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Things Drupal can do better: Automatic module upgrade

Today I upgraded a wordpress blog to version 2.5.1 and noticed several plugins are also not up-to-date. The plugin upgrade cannot be any easier, with a single click to upgrade each one. No wget, no FTP, just a click.

plugin list page

wordpress plugin upgrade screenshot

Upgrading Drupal modules require a bit more thinking, with various versions available for each modules, plus development snapshots. Lately, the update status module helps simplify the process. But I think the process of actually updating to a chosen version should be reduced to something like the wordpress experience above.


  1. chx says

    This is going to be written during the Summer of Code for Drupal. In a secure fashion, of course… because if your Apache can write your PHP files that’s a security weakness we want to avoid.

    • Totally agree with

      … if your Apache can write your PHP files that’s a security weakness …

      Think that is the main reason for not doing such thing.

      • I think they will use ftp among other file access systems. This way you have control of file access , ownership and execution of code.

  2. I completely agree with this. This would make the process very seamless. Once the security side of it is thought through then it will be a great addition to Drupal. Bring on Drupal 7.

  3. Having developed sites with both WordPress and Drupal, I have to say that this one area where Drupal falls behind. I prefer Drupal as a flexible, extensible CMS that has more power out-of-the-box than anything else available. However, when I develop Drupal sites for a client, there are always two key complaints:

    1. Site users and administrators who are not experienced with Drupal find it difficult to use.
    2. Upgrading modules is a hassle for site admins who are not experienced with Drupal.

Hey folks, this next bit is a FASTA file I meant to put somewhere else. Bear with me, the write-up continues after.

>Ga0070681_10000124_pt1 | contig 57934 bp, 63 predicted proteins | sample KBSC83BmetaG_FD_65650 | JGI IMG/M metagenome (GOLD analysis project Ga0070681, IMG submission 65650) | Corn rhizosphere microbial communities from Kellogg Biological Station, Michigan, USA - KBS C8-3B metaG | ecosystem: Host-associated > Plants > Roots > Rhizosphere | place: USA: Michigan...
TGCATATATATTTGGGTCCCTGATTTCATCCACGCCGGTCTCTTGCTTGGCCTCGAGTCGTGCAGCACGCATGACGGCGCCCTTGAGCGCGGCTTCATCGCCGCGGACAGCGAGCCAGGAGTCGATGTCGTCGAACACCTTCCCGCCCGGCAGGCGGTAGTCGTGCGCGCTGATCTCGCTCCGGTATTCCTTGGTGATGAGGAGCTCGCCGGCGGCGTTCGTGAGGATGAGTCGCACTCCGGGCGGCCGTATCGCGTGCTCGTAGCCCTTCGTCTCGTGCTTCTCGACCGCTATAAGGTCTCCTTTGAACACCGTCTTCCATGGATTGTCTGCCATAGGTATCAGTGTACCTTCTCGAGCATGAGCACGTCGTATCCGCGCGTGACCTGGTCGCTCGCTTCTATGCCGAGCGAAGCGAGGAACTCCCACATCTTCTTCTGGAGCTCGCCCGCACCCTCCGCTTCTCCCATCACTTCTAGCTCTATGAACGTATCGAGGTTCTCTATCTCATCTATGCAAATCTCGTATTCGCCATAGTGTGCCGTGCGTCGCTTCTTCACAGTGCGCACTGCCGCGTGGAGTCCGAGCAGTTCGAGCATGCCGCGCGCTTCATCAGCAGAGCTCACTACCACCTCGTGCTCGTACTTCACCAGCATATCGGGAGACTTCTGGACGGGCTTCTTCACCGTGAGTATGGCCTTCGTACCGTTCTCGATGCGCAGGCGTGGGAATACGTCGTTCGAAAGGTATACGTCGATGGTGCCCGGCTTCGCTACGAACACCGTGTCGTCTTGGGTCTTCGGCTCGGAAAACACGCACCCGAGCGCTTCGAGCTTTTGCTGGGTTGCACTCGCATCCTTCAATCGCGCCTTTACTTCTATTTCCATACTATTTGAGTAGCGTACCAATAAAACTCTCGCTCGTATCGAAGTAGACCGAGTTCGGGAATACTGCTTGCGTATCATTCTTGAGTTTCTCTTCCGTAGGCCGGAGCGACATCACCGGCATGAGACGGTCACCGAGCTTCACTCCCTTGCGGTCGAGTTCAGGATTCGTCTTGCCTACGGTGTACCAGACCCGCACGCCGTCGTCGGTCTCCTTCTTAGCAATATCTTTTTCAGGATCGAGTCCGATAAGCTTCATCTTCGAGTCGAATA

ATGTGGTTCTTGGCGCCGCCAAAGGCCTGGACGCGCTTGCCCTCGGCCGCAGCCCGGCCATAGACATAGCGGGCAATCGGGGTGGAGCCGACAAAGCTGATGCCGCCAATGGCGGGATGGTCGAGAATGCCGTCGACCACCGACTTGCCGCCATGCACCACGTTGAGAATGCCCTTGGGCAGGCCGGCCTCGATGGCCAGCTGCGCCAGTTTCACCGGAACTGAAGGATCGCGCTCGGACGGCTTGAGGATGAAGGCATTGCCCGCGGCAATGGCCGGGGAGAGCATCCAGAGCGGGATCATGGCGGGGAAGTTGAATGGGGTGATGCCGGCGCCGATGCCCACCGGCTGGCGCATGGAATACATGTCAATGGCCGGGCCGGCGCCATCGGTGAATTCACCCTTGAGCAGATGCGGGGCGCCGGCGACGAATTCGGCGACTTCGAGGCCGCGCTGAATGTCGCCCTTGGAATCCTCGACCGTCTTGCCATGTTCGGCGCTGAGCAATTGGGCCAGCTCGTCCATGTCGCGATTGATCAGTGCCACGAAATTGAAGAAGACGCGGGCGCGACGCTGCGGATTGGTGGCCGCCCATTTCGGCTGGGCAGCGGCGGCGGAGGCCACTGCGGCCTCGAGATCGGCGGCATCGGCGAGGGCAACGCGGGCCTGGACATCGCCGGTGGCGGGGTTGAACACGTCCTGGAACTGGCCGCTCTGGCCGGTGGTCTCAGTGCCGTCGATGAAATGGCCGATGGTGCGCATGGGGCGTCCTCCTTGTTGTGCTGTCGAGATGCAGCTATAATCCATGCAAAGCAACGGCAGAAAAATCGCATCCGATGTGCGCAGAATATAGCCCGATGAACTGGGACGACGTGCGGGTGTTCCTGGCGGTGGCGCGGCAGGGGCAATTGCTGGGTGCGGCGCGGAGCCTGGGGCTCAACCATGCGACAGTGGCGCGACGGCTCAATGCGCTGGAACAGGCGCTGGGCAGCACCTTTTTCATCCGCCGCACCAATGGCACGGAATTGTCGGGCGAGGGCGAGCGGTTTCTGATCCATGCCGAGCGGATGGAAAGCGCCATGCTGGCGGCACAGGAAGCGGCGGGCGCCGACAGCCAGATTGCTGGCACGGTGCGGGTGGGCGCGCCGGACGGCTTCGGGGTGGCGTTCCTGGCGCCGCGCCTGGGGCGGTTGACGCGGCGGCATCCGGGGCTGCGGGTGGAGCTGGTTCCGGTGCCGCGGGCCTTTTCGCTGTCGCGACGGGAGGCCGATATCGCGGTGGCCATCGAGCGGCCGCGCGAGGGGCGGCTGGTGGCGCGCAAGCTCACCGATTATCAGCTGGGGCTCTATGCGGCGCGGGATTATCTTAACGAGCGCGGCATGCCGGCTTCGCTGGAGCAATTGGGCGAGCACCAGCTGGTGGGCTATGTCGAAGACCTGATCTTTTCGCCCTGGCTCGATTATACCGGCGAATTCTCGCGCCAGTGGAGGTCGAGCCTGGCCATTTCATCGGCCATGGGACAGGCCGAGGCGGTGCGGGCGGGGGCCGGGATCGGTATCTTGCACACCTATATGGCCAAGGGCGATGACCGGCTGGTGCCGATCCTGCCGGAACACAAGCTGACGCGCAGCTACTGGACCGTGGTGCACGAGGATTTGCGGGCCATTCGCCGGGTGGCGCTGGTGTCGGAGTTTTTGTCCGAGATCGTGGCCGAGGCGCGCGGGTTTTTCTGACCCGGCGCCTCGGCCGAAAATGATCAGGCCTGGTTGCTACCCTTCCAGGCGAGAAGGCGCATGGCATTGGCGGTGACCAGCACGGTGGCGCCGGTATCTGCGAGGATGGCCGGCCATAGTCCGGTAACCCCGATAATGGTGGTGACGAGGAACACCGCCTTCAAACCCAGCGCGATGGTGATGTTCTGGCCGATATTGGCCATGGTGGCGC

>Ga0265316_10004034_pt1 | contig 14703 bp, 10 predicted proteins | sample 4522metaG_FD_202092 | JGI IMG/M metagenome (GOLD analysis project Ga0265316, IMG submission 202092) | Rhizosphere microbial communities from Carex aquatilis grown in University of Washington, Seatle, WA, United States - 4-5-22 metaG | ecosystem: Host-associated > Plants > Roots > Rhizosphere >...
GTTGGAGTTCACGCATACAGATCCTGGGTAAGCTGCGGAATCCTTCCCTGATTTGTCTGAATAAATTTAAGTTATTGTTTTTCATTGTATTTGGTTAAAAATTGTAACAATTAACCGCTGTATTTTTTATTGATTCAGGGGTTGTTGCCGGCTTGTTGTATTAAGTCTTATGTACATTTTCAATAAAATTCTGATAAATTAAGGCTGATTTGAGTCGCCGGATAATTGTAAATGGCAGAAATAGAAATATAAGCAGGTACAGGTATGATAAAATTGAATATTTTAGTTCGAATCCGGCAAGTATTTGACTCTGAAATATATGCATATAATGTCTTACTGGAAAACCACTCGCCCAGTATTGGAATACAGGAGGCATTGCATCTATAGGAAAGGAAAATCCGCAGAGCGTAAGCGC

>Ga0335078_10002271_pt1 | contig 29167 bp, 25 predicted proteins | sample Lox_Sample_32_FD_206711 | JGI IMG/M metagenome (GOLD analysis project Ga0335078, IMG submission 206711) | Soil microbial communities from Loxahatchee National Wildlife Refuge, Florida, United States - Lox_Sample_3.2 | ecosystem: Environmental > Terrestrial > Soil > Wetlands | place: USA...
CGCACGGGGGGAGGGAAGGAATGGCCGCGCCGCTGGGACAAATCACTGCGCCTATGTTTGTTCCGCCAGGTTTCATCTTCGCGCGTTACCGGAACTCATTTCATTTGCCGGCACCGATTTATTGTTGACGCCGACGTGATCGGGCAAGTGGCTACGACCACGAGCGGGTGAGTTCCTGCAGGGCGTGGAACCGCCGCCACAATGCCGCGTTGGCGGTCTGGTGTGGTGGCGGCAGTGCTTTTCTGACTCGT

Both of these serve as significant barriers to organizations choosing Drupal for their CMS needs.

    Problem one is something that needs to be addressed through usability testing and a renewed focus on the end-user experience. This requires something of a cultural change in terms of how Drupal developers approach a problem. That change is starting to happen, but it will take a long time before Drupal is as intuitive to use as something like WordPress (granted that part of the reason Drupal is more difficult to use is because it has more options, more power, more features, and more flexibility.)

    Problem two is much easier to address because it can be fixed by writing some code. If the Drupal community can find a way to simplify the upgrade process securely then Drupal becomes a much more viable choice for a lot of organizations looking for a CMS that is powerful but easy to use.

  4. web dweller says

    You should try Umbraco.

    Scatters files all over the place and doesnt have a module uninstall.

    God i luv Drupal.

    Could you put Drupal in to some kind of upgrade mode where the admin gives permissions for PHP to write modules updates but wont serve the website proper until permissions are revoked.

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